The Gujarati Women Who Taught This Reporter Courage
'Sahib this is mini-Pakistan''
Bilkis Bano is in the headlines again after the travesty of justice in 11 of her rapists being freed from jail on Independence Day to a hero's welcome. The developments simply show the level of sickness to which society has stooped.
But Bilkis symbolizes courage as she once again seeks her "right to live without fear and in peace" along with the safety of her family. She has fought all adversities from the day when she, five months pregnant, along with several others was assaulted sexually and physically by a mob of men.
They killed 14 persons ncluding her three and a half year old daughter in the attack that was one of many in the anti-Muslim pogrom unleashed in Gujarat after the Godhra train burning incident of 2002.
Although her assailants had left her for dead Bilkis survived somehow. She is among the many brave women of Gujarat who stood up to get justice for themselves as well as others. These women bore the worst of trauma caused by efforts to deny them justice or to prevent them securing justice for the others.
As I read about Bilkis Bano almost every day after the release of the 11 convicts in her case, the mind is once again shuttling back to the days spent meeting many of these brave women.
I can recount how I never had the guts to look her in the eye while interviewing her for a radio story as she narrated, "When I was taken for the medical examination, one of the health department personnel whispered in my ear what could I do if they injected me with poison?" The statement had a chilling impact sending shockwaves.
There was another occasion when outside the Central Bureau of Investigation court in Ahmedabad where her case was to be heard, one could see right wing footsoldiers encouraging the accused, "Someone has to make sacrifices for the cause of religion. Your sacrifice shall not go to waste."
The case was eventually moved out of Gujarat as Bilkis Bano faced threats, and resulted in some convictions.
Memory also goes back to Bibi Bano of Naroda Patia in Ahmedabad where mass killings were performed. She survived the massacre in which her husband, an eight year old daughter and six other family members were killed, only to be burnt to death by her lover wanting the money she had received as compensation.
Bibi Bano had deposited Rs 3.5 lakh that she received as compensation for riot widows in a bank and was stitching clothes to make ends meet using the sewing machine that had been provided as a part of rehabilitation package.
Her voice still rings in the ears as she related the horrors she had witnessed in her deposition in the autumn of 2003 before the Justice GT Nanavati and Justice KG Shah Commission probing the Godhra and post Godhra incidents.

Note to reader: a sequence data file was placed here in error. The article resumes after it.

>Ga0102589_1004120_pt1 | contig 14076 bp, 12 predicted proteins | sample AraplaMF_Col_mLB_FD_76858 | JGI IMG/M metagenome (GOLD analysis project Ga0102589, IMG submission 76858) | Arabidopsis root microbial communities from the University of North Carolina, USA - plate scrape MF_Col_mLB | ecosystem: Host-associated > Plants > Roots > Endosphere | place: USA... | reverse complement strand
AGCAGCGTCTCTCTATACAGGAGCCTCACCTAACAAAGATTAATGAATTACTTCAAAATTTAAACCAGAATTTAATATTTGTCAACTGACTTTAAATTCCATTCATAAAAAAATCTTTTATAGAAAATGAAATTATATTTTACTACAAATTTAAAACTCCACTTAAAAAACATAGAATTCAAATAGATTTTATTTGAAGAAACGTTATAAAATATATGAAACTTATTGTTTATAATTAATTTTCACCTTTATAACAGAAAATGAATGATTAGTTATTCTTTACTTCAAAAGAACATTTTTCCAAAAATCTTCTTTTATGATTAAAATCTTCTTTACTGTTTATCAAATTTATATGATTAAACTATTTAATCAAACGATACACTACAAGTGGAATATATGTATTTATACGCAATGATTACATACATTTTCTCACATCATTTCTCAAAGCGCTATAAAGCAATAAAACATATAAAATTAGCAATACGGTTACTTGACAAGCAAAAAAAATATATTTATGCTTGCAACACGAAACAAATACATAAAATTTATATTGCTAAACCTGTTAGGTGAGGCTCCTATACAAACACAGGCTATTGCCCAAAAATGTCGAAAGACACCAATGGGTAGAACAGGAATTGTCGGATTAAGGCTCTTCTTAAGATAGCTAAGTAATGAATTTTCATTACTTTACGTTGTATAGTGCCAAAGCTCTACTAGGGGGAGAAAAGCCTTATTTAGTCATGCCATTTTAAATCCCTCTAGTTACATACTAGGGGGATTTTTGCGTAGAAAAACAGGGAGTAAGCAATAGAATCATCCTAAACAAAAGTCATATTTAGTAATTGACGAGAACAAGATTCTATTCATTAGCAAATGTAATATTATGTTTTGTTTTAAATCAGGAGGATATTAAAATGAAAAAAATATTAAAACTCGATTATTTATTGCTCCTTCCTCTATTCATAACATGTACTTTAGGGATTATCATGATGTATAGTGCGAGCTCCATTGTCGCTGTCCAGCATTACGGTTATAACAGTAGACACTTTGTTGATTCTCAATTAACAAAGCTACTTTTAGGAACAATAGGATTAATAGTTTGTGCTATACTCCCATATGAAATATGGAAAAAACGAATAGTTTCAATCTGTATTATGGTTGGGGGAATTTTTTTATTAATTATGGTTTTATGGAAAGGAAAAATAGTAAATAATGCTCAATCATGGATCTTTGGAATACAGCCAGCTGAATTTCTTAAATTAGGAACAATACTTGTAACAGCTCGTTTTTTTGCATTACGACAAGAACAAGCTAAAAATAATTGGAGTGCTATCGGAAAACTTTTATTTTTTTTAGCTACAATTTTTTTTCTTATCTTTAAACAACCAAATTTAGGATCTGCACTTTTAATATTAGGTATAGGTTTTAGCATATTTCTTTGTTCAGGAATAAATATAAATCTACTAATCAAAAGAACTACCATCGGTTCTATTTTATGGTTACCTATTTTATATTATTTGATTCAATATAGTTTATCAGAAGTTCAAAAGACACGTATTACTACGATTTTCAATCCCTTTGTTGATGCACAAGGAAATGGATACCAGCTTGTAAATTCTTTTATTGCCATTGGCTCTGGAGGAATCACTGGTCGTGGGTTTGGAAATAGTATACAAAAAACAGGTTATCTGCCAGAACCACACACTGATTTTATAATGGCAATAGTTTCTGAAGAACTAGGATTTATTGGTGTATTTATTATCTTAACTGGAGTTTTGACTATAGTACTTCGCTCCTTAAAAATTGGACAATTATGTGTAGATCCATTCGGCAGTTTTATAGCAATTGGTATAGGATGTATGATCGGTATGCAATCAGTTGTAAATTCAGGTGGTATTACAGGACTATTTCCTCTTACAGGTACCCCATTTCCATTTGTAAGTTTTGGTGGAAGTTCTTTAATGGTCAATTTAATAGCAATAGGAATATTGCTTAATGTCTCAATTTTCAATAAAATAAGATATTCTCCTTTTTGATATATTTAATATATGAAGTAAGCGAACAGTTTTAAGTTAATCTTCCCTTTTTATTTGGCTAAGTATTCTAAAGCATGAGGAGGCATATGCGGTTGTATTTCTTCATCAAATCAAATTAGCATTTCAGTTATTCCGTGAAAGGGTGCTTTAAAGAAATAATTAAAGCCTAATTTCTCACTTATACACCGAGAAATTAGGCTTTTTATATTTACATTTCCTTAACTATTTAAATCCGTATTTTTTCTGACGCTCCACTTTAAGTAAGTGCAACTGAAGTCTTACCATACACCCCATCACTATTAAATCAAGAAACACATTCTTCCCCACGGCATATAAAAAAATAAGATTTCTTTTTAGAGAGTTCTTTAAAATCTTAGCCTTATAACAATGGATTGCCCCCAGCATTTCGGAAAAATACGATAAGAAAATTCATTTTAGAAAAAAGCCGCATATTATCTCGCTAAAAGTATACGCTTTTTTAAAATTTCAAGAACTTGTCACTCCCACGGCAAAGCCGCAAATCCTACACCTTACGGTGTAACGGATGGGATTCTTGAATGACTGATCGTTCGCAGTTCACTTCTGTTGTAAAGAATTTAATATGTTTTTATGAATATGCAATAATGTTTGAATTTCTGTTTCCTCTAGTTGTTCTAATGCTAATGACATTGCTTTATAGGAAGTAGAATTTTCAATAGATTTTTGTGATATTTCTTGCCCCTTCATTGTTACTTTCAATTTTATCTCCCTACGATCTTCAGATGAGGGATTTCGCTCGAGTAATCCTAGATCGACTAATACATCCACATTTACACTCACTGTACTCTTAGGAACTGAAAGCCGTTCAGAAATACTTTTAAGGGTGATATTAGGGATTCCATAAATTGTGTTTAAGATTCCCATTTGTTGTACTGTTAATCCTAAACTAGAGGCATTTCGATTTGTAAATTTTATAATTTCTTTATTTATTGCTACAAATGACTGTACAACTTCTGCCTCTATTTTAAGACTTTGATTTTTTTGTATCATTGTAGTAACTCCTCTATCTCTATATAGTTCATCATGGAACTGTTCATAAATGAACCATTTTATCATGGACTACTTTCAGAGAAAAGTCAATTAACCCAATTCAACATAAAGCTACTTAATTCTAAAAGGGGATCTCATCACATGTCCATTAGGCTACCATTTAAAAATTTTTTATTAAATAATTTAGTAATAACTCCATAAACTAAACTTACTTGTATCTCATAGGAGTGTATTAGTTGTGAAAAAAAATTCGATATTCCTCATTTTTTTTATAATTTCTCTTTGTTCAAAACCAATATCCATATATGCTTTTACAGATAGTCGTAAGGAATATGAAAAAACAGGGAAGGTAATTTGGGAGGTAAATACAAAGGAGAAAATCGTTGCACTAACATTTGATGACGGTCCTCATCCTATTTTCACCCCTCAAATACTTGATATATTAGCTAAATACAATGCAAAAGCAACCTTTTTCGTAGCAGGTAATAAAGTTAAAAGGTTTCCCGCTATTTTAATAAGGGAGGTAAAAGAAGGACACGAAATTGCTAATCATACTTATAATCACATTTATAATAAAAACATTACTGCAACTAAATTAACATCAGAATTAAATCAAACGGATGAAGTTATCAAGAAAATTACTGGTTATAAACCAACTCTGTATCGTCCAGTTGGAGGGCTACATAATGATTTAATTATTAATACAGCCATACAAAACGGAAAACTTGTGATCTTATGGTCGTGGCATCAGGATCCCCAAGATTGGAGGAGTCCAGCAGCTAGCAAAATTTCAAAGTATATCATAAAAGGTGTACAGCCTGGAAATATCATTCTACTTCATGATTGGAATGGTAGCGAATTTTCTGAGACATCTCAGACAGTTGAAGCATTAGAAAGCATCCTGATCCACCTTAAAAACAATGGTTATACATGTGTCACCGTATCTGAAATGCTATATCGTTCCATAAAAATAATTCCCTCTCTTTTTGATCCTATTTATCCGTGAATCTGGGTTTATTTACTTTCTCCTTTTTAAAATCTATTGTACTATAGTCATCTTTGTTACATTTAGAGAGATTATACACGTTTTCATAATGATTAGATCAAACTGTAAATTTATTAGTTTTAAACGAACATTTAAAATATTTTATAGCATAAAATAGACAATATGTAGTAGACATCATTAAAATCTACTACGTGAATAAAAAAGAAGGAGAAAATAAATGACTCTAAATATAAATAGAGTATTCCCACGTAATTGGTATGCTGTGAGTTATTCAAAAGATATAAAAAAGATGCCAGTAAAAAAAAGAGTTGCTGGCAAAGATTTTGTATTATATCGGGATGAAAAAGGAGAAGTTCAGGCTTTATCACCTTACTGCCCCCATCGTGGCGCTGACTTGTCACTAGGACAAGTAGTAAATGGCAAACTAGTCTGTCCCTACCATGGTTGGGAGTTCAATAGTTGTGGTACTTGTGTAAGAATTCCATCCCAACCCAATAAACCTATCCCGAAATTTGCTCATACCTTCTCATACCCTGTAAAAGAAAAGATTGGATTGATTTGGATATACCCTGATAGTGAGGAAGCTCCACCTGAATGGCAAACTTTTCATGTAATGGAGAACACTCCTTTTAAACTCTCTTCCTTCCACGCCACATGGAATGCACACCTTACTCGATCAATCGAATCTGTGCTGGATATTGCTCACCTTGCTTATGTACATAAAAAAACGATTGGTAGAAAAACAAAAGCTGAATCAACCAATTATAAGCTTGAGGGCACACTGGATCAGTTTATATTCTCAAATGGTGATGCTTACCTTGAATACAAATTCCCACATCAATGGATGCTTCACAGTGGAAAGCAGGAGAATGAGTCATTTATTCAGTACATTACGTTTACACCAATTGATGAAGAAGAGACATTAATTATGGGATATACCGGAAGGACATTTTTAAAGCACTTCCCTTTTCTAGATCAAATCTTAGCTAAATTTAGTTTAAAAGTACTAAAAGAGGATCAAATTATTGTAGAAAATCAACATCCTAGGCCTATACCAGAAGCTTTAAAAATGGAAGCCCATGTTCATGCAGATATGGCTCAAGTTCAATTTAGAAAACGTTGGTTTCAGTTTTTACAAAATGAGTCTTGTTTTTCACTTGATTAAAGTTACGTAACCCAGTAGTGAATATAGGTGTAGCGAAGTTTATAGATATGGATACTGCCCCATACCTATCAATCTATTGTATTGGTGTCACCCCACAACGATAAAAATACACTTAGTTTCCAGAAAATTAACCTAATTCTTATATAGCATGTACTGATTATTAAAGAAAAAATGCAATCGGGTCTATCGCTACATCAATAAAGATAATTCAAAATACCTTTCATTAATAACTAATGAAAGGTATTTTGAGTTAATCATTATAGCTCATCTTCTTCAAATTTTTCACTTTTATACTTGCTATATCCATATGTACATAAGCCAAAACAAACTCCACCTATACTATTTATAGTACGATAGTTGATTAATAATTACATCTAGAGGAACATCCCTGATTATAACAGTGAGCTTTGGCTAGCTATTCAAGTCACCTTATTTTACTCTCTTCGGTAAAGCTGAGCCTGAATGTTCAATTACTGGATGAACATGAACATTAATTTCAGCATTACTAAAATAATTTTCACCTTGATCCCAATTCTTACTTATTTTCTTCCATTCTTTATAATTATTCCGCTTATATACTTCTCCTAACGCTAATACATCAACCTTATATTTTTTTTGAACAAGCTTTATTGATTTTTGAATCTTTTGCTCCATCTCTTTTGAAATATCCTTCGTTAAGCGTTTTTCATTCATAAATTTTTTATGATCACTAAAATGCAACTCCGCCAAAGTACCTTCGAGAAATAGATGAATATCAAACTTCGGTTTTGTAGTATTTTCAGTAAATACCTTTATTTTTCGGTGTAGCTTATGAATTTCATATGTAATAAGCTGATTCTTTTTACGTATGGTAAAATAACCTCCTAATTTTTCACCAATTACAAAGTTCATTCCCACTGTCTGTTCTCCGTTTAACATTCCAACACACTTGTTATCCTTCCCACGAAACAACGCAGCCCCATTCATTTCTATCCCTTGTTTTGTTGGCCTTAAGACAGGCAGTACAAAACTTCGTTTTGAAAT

She spoke at length between uncontrollable sobs about what she had been through. The words she had related in an interview, "Tanha nange aaye the bahut log Civil Hospital tak… (Many had come naked to the Civil Hospital)," still gives me goosebumps. And she was burnt despite having been provided with police protection as an eyewitness in an important case. The episode had thrown light on men trying to lure widows looking for their compensation.
Another name that cannot be missed out is that of Mehrunissa Mansuri who was managing a widow home in Juhapura at that time. 'Mehru aapa' as she was fondly called had provided so many widows and their young children with food and shelter till they got dwellings of their own. She was the one who had taken up the plight of the 2002 riot affected women with former president Abdul Kalam when he had gone to visit Ahmedabad after the pogrom.
I have to relate the episode of my first visit to the widows' home for you to understand the atmosphere where Mehru aapa was carrying on with this unparalleled work.
It was somewhere in February 2003 that I decided to visit the widow home Juhapura that can easily be described as one of the biggest Muslim ghettos in the world. Initially named Sankalit Nagar and later Juhapura, the place had come to be known as 'Mini Pakistan' among the majority community. The auto or taxi drivers would apply their brakes to tell their passengers with glee, "Sahib, this is mini Pakistan!'' to be followed by the choicest of abuses reserved for describing the residents.
Since I happened to take an auto to the locality from the exclusive Hindu colony where I resided, I was shocked when the auto driver stopped at the tip of Juhapura telling me that I had arrived at the 'border' and would have to hire an auto driven by a Muslim from the other side of the road to reach the destination.
Crossing the road the feeling was that of crossing a no man's land between two borders. At the widow home there were two psychiatrists involved in the social cause of rehabilitation who were on a routine visit to attend to the children of the victims who had seen murders at their tender age.
An interesting case they discussed with me was of a seven year old who was suffering from tuberculosis. It was a demonstration of what violence can do to the psyche of a child.